ORLANDO — The hype surrounding the hypercoaster Mako opening Friday at SeaWorld has been breathless, just like the riders who got a sneak preview of the coaster Thursday.
"Hypercoaster" means there are no loop-de-loops, just high speed (73 mph) and that weightless feeling you get when G-forces send riders up out of their seats as Mako roars down the other side of the hill.
It is tall, it is fast, and it is a very smooth ride when you haven't been lifted out of your seat in nine designed moments of airtime.
It will likely to take two or three more trips on this coaster to appreciate all its tricks. Instead of a shoulder bar restraint, it has a simple lap bar with built-in handles for chickens like me who would never think of throwing their hands in the air. I tried briefly on the third hill, but who am I kidding?
It takes about 2 and a half minutes to complete, and a good portion of the ride is over a body of water in the back of the park near Kraken. Expect a lot of shoes and sunglasses to be fished out of that lake.
It starts off with an imposing 200-foot climb, then a startling first drop at more than 70 degrees. You get that pop of airtime at the top of the second hill, which at 165 feet is taller than Montu at Busch Gardens, which was the world's tallest (150 feet) and fastest inverted roller coaster when it opened in 1996.
The airtime keeps coming, like in the "Hammerhead turn," a tight U-turn to the right, each drop making your stomach flutter and giving you "upper body mobility," said Mike Denninger, vice president of theme park development for SeaWorld and a mechanical engineer by trade.
If you want an even bigger thrill, Denninger says to try the very back where the whip of the trains lift riders higher out of their seats, held in only by that puny lap harness.
"The back of the train is just going over that hill when the front of the train is already picking up speed," Denniger said, with a bit of an evil grin. "That first drop especially whips the riders in back."
Coaster enthusiasts were invited to the media preview Thursday. Jim Terry who started the blog WildGravityTravels.com has already ridden Mako 50 times, he said.
"Right now, I'd say this is the best coaster in Florida," Terry said. "It's tall and fast and for people who might get sick from a coaster with a lot of loops, they can ride this."
While this coaster puts SeaWorld at the top of the thrill-seeker food chain, the attention to detail and story-telling make the realm stand out in its strong call for conservation.
Aiming to silence Blackfish critics who believe the park is an exploiter of sea life, SeaWorld's shark realm has enlisted world-renowned marine artist and conservationist Guy Harvey to help shed light on issues such as ocean health and the plight of sharks in the wild.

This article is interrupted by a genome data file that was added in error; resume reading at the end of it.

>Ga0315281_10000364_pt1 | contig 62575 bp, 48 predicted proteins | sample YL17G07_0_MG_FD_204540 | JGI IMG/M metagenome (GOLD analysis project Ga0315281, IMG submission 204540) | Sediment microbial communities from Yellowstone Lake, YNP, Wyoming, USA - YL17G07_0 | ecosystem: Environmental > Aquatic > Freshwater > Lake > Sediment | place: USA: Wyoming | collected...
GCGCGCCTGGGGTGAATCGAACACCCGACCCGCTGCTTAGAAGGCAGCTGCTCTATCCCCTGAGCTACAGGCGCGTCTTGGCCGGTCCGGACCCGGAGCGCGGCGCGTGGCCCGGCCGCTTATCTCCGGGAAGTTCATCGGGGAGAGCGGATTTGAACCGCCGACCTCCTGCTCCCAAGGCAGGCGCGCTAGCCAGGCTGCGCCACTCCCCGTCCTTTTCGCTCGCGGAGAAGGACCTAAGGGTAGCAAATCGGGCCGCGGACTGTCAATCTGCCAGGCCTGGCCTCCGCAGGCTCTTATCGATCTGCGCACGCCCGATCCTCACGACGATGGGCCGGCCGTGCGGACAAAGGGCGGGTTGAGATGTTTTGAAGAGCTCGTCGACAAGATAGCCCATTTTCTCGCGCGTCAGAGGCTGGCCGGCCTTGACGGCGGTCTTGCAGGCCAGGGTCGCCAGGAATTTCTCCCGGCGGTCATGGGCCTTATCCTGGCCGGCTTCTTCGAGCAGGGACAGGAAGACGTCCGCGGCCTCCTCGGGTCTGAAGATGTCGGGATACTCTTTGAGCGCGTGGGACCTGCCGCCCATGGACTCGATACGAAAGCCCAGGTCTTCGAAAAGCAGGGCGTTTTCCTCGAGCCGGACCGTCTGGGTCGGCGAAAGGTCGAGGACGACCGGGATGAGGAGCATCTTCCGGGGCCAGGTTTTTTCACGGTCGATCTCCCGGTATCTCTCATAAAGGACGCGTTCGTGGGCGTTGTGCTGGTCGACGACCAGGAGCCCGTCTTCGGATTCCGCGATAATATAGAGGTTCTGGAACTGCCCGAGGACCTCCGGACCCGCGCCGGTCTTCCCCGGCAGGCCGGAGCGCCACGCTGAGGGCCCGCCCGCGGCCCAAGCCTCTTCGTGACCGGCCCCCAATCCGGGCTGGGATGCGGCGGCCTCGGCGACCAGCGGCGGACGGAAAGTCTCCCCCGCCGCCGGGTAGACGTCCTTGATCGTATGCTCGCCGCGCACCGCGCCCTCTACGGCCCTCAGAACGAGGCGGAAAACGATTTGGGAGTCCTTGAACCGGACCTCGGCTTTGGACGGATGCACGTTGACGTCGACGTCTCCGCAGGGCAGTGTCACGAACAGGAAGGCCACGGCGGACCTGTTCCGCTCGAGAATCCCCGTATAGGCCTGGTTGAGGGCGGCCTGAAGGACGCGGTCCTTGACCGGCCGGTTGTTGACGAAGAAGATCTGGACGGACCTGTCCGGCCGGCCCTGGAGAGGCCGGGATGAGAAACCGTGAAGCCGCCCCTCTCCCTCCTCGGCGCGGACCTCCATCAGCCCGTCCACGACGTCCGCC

The area around the new Shark Wreck Reef at SeaWorld is eye-catching. At night it's even prettier, with shimmering lights and strobes.
Harvey painted a 16 by 24-foot mural featuring a mako shark, and there's a live feed from Guy Harvey Ocean Foundation in the queue lines for the new coaster. You can see the real science of sharks in the wild with real-time shark tracking and videos from Guy Harvey's vast library of shark expeditions.
Special merch includes a Mako baseball cap with a bite taken out of it, but also artwork by Harvey that supports his foundation.
Harvey is at the park this week for the opening and Thursday he was unapologetic in partnering with corporate interests that support his research foundation.
"Overfishing of sharks is a real problem. It is imminent," Harvey said. "Many species are in dire straits."
There are real sharks to encounter in the realm. And the Sharks Underwater Grill with a view of a huge tank of sharks in the dining room is quick to note it uses everything from sustainable seafood to organic coffee to promote environmental responsibility.
Artist Angela Haseltine Pozzi and her organization, The Washed Ashore Project, were commissioned by SeaWorld to illustrate the impact of plastic pollution on the ocean.
The 6-foot piece, known as "Finn," is made entirely from hard, non-biodegradable plastics such as water bottles, combs, flip flops and plastic containers and sits on water made from some of the ocean's biggest pollution offenders: plastic water bottles, buoys and nets.
Despite his name used all over the area, Harvey has yet to ride the signature roller coaster.
"I like my terra firma," he said, "and the more the firmer the less the terror."
Contact Sharon Kennedy Wynne at firstname.lastname@example.org. Follow @SharonKWn.